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It's never very easy getting into other countries. As to Australia, they revamped the system in January. Not sure if people from the US require a Visa, but if you do - Now if you fall in a Special category, eg You are a famous person, sportsman, academic, author , actor etc etc you'll get a visa.


If you are in a wanted occupation eg Doctor or Nurse you'll get a visa.


If you are sponsored by an employer you can get a 457 visa


If you are rich and meet the requirements you'll get a business visa.


It seems to me that, unless you are in a special category, if you are over 45 there is no way that you'll be considered for a visa if you are applying as an independent. I am assuming you are under 45, so if you fit a special category, you should make it. However, if you are independent you must make the 65 points in the test.


When I did the online "check yourself questionnaire" for independent professional person, the answer was you must be between 18 - 45 for this category.


Australia has a system that prefers migrants with certain classes of jobs and a different class for people willing to move to Regional areas. Check out link removed to read all about it.


Check out the above link to see what skills are required. If you are willing to move to Regional areas, then you may stand a chance.


Also, try the points test - it's really interesting.

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Thanks folks, really good info. I might call up their consulate in LA, and get more info as well. I have several Aussie friends that have offered sponsorship and places to stay if need be, everywhere from Melbourne, Brisbane, Perth, Sydney, Canberra, and Auckland, NZ. I've also been made aware of the military option. Seems both countries accept veterans from other nations such as the US, Canada, UK, and most of Europe. I've been considering a military career anyway, and a brief stint stateside could be a good way to Australian citizenship/ residency.

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I guess I can't believe you've never found anything you've really liked to do. Usually folks get a liberal arts degree if they are not really sure and just enjoy learning. City planning is pretty specific. If you are considering a military career, then why not enlist or apply here? I would imagine getting into a foreign military without having been a resident for a long while would raise an eyebrow for sure.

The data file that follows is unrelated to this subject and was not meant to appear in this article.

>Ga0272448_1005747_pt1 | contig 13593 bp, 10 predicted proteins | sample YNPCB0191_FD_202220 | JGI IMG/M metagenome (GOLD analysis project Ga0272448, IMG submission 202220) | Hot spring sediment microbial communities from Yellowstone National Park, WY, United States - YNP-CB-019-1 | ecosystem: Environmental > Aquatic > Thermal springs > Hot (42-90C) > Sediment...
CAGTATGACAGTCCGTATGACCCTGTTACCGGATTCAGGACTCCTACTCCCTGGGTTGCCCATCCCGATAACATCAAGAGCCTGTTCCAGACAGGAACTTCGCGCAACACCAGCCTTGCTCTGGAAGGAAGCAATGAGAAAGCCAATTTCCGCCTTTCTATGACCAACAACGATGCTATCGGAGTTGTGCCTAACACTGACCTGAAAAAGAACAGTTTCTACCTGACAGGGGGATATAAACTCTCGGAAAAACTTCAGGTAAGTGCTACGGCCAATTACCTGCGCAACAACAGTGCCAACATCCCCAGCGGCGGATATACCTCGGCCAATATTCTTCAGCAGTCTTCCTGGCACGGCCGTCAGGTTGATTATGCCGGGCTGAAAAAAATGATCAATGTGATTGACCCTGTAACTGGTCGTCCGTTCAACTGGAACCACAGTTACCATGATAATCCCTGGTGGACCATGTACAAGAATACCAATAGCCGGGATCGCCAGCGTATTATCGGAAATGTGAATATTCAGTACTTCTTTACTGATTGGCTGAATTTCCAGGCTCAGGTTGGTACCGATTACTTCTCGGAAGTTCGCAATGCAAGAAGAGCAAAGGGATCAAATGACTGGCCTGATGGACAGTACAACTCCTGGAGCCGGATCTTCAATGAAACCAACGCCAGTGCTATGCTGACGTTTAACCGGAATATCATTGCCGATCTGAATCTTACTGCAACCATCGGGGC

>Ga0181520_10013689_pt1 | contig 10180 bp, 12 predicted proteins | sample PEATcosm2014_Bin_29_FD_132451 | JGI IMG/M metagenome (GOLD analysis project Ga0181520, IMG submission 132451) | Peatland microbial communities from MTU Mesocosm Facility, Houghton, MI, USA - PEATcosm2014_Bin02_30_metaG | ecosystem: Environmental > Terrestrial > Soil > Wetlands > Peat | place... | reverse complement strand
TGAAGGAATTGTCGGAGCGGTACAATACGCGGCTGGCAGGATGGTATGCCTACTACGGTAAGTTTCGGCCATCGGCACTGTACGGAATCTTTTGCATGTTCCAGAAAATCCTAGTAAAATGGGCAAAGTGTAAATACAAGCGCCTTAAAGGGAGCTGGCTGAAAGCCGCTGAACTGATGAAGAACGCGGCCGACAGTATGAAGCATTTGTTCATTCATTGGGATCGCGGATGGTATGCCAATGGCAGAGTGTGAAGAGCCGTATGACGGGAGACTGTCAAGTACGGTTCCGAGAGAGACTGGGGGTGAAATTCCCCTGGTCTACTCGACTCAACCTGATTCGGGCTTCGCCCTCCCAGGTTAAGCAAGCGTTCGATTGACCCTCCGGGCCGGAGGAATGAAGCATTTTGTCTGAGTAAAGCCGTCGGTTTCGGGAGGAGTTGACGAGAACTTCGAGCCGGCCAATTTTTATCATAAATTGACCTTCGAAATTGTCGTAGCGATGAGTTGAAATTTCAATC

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Well, some of us just fall through the cracks I guess. I actually do have an associate degree in liberal arts, lol, in addition to my bachelors. What interests I do have are extremely varied, but none are really a passion or potential careers. When I mentioned the military route, that would entail enlisting domestically, finishing out a stint, and then joining a foreign service. Of course, if I went that route, I might as well just stay in for a career domestically. However, America's uncertain financial future makes even that an issue. The government is currently looking into slashing defense, and reducing the size of our force, specifically the Navy and Air Force. Plus, our military currently has no issues with recruitment. Qualified candidates are taking upwards of a year in some cases to actually ship off to training. So, the potential to make a career (20+ years) in the US military is rather slim. Plenty of folks are being RIF'd (reduction in force). Other nations, such as Australia are actively recruiting foreigners with military experience to fill their ranks, due to low domestic recruitment as a result of a booming economy. Last I checked, the unemployment in Australia was under 5%. Like I said, I'm looking at the big picture and my long-term future. I see no reason not to consider settling down overseas. I like to travel, and I rather enjoy that part of the world. At this age, with very little to tie me down, and an uncertain future here, I have all the incentive I need to look elsewhere.